Spacewalkers Inspect Space Station's Solar Wing Joints

Two spacewalking astronauts took a close look at a pair of balky solar array joints outside the International Space Station (ISS) Tuesday to help engineers on Earth draw up repair plans.

Expedition 16 commander Peggy Whitson and flight engineer Dan Tani found widespread contamination inside a massive gear that rotates both of the station's starboard solar arrays, but no sign of damage to a joint at the base of one of those solar wings, during nearly seven hours of orbital work.

"Hopefully we got a good amount of data for the folks on the ground," said Tani, who led the spacewalk, after the reentering station's Quest airlock.

Whitson and Tani began Tuesday's spacewalk at 4:50 a.m. EST (0950 GMT), marking the fourth for their Expedition 16 mission. The excursion was initially scheduled as an extra spacewalk during NASA's STS-122 mission aboard the shuttle Atlantis, but the flight's planned December launch was thwarted twice by faulty fuel tank sensors.

As the Expedition 16 crew worked in orbit high above Earth, engineers at NASA's Kennedy Space Center in Florida fueled Atlantis' external tank to test the erratic sensors. Shuttle workers hoped to recreate, and then isolate, persistent glitches with the fuel gauge-like sensors in order to proceed with Atlantis' rescheduled Jan. 10 launch.

Fact-finding inspection

Whitson and Tani focused most of their spacewalk on a massive gear designed to rotate the station's starboard solar arrays like a paddlewheel to keep its power-generating wings continuously facing the sun. Engineers will use the astronauts' findings as a reference for any repair plans for the SARJ joint.

Tani first discovered metal grit inside the joint, known as a Solar Alpha Rotary Joint (SARJ), during a late October spacewalk after flight controllers noticed odd vibrations and power spikes in the mechanism's telemetry. A second inspection by spacewalkers last month confirmed the contamination, which Tani and Whitson found to be widely distributed around the 10-foot (3-meter) wide joint during today's excursion.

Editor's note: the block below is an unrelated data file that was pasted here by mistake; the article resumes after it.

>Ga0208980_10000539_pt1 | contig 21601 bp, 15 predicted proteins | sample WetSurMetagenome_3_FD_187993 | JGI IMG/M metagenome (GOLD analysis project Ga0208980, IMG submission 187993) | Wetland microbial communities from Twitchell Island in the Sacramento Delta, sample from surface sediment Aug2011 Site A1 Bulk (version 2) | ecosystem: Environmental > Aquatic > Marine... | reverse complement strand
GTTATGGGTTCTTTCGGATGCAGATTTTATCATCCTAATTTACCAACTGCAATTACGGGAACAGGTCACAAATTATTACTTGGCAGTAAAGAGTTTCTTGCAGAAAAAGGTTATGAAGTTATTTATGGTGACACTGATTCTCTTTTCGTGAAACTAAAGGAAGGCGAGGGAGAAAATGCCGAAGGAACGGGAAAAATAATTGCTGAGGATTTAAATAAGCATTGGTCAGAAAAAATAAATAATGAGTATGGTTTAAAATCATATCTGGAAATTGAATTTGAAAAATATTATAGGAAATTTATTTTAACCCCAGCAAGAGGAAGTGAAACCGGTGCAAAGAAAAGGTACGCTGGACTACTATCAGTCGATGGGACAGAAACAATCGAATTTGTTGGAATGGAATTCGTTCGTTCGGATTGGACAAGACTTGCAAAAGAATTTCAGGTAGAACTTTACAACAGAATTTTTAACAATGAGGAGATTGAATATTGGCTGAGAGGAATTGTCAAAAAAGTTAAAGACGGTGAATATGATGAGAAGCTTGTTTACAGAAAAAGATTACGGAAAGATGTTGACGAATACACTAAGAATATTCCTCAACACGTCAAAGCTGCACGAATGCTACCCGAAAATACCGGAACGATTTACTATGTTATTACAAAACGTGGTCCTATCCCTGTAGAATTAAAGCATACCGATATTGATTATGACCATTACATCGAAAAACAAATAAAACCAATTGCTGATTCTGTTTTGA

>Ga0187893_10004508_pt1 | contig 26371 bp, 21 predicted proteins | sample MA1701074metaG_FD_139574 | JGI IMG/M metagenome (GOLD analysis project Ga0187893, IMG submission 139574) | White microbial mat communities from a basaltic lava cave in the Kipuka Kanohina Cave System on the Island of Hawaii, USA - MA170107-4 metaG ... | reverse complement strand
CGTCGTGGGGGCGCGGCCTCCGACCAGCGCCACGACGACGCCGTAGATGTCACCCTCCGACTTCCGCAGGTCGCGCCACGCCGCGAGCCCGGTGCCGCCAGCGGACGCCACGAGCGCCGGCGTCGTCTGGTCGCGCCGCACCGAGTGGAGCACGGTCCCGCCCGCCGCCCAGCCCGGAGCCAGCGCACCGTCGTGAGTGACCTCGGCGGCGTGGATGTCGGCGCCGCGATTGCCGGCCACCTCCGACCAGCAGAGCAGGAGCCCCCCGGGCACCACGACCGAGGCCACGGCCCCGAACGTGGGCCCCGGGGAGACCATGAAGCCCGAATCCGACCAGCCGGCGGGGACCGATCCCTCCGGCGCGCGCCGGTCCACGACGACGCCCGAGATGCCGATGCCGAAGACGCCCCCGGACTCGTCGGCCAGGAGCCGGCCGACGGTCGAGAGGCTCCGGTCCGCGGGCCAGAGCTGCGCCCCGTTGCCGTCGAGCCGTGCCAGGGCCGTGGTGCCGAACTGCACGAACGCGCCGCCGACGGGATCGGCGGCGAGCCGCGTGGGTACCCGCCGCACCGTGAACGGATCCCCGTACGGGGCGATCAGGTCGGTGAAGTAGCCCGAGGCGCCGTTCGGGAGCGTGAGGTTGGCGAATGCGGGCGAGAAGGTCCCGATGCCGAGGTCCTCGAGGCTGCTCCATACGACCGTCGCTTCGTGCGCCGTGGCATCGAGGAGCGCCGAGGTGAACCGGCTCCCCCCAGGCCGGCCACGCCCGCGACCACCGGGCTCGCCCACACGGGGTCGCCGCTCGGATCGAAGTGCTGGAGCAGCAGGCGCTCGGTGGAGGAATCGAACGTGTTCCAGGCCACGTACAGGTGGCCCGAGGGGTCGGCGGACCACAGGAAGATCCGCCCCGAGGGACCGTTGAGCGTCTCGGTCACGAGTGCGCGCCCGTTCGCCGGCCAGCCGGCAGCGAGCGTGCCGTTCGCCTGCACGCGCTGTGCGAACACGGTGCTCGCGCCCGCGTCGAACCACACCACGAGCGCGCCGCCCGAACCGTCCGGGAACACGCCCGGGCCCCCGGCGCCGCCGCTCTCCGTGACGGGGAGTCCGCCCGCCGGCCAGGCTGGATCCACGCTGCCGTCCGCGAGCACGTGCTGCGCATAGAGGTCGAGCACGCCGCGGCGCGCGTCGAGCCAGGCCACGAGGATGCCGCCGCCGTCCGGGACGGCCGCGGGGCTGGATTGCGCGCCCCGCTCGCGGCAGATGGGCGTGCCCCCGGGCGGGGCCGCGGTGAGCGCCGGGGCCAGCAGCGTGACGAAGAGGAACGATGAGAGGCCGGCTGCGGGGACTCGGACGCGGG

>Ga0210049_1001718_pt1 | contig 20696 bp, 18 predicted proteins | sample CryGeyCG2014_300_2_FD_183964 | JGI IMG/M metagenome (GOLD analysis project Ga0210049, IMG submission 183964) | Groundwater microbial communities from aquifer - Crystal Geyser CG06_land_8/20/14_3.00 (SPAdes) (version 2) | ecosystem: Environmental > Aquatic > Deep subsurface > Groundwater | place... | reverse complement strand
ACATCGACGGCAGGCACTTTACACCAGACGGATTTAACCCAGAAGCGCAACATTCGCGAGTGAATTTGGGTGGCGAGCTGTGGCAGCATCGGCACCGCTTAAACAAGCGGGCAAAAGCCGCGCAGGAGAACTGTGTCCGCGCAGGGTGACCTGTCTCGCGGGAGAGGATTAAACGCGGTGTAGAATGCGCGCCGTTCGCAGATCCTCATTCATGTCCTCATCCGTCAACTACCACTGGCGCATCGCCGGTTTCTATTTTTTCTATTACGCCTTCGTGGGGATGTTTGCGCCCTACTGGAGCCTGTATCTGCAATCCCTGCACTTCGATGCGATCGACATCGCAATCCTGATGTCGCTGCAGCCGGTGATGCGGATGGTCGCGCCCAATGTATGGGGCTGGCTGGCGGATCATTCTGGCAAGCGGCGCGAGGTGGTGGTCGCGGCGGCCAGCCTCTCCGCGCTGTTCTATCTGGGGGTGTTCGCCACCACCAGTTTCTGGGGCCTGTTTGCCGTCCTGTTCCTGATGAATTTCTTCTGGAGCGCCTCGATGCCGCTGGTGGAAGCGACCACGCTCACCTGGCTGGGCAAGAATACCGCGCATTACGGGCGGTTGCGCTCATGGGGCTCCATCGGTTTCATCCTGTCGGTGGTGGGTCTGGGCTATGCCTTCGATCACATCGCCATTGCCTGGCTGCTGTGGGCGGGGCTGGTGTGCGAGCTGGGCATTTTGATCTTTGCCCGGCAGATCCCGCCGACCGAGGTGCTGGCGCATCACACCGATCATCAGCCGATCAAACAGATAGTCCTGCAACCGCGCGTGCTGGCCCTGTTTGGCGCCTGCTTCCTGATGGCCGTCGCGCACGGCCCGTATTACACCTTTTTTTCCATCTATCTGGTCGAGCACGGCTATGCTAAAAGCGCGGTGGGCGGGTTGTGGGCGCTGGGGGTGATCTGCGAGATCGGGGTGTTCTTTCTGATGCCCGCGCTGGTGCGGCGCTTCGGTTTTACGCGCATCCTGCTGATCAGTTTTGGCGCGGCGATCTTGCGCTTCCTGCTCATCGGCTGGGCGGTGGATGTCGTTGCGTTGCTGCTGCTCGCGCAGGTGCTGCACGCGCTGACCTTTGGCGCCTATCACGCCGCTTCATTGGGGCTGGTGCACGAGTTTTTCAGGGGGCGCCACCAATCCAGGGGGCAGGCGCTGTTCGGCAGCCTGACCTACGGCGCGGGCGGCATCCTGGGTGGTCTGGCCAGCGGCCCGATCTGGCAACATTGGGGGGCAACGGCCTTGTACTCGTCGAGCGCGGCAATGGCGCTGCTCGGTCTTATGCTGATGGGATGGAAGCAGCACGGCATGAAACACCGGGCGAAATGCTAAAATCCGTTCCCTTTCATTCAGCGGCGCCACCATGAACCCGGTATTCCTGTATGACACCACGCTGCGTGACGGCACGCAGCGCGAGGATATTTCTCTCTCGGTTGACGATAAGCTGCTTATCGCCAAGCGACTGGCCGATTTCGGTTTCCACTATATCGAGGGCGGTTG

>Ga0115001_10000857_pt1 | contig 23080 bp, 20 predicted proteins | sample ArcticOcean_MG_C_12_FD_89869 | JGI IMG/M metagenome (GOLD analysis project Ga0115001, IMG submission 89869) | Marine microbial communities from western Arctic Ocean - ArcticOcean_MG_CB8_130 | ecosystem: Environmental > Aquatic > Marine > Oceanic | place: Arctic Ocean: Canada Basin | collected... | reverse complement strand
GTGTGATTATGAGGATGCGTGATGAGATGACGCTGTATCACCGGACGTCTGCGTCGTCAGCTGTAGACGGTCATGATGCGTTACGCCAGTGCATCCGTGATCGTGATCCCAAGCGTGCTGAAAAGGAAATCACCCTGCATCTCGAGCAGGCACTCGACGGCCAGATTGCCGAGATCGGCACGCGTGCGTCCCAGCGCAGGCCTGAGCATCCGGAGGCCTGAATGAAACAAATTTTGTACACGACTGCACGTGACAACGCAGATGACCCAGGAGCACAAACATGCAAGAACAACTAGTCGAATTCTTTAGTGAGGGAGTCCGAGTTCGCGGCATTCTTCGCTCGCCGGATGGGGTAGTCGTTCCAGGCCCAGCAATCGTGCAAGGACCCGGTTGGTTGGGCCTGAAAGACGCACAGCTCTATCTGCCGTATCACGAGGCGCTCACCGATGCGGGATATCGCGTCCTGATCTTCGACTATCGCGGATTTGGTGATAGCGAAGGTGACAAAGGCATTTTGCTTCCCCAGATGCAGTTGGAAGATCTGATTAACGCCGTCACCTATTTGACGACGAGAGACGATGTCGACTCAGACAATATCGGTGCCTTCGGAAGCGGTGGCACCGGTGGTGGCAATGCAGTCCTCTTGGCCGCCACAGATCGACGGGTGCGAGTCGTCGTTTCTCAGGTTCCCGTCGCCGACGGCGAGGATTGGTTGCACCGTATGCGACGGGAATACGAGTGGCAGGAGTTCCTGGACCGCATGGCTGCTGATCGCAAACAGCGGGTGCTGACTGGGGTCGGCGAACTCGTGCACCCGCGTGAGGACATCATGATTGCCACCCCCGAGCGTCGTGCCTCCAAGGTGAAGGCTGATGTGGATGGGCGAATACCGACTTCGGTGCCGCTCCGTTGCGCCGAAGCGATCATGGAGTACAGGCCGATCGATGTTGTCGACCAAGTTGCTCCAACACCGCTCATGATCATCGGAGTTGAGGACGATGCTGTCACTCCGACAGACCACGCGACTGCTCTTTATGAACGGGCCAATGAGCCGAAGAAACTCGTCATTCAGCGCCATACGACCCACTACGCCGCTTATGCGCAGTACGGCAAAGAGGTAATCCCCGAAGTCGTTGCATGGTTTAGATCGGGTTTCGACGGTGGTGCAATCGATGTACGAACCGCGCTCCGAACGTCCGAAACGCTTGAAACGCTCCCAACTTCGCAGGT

"You can see the motion of the gear because the debris is kind of walking across the housing," said Tani, adding that magnetized metal shavings appeared to walk end-over-end on one of the SARJ motors. "It's hilarious-it's animated, like they're alive. They're like ants."

The spacewalkers retrieved a suspect set of bearings, one of 12 on the joint, which may be responsible for the contamination. They also used orange Kapton tape to take samples of the metal grit and clean the SARJ gear's damaged metal race ring.

"I am getting almost all of the debris off," Whitson said. "It seems less splotchy."

Tuesday's spacewalk marked the 100th outside the ISS and the 23rd this year alone, tying the all-time record for excursions in a single year. The spacewalk was the fifth career outing for both Tani and Whitson, who set a new world record during the outing for the most spacewalking time for a female astronaut.

"Congratulations, there is no pressure now because you are the queen of EVA," Mission Control told Whitson, using NASA's abbreviation for extravehicular activities.

"It's just being in the right place at the right time," replied Whitson, who is the space station's first female commander and beat NASA astronaut Sunita Williams' benchmark of 29 hours and 17 minutes to nab the title.

Hunting for damage

In addition to their SARJ joint inspection, the spacewalkers also surveyed cables and other hardware for a beta gimbal joint that swivels one of the station's starboard solar wings on a different axis from the SARJ. The joint suffered triple electrical failures on Dec. 8, prompting concerns on Earth of a possible micrometeorite strike.

"Everything I can see is nominal," Tani said. "There is no damage, no frays that I can see."

Despite her bulky NASA spacesuit, Whitson squeezed herself inside the station's backbone-like truss to reach the gimbal joint's power cables. Mission controllers warned her that it would be a tight fit, prompting a laugh from the spacewalker.

"Does this [spacesuit] make me look fat," she joked.

Whitson ended Tuesday's spacewalk with 32 hours and 36 minutes of spacewalking time under her belt across five career excursions. Tani, meanwhile, ended with 32 hours and one minute as he concluded his fifth career spacewalk.

Astronauts have spent some 624 hours and 25 minutes working outside the ISS throughout its 100 spacewalks, NASA officials said. 

Tariq Malik Editor-in-chief

Tariq is the editor-in-chief of Live Science's sister site He joined the team in 2001 as a staff writer, and later editor, focusing on human spaceflight, exploration and space science. Before joining, Tariq was a staff reporter for The Los Angeles Times, covering education and city beats in La Habra, Fullerton and Huntington Beach. He is also an Eagle Scout (yes, he has the Space Exploration merit badge) and went to Space Camp four times. He has journalism degrees from the University of Southern California and New York University.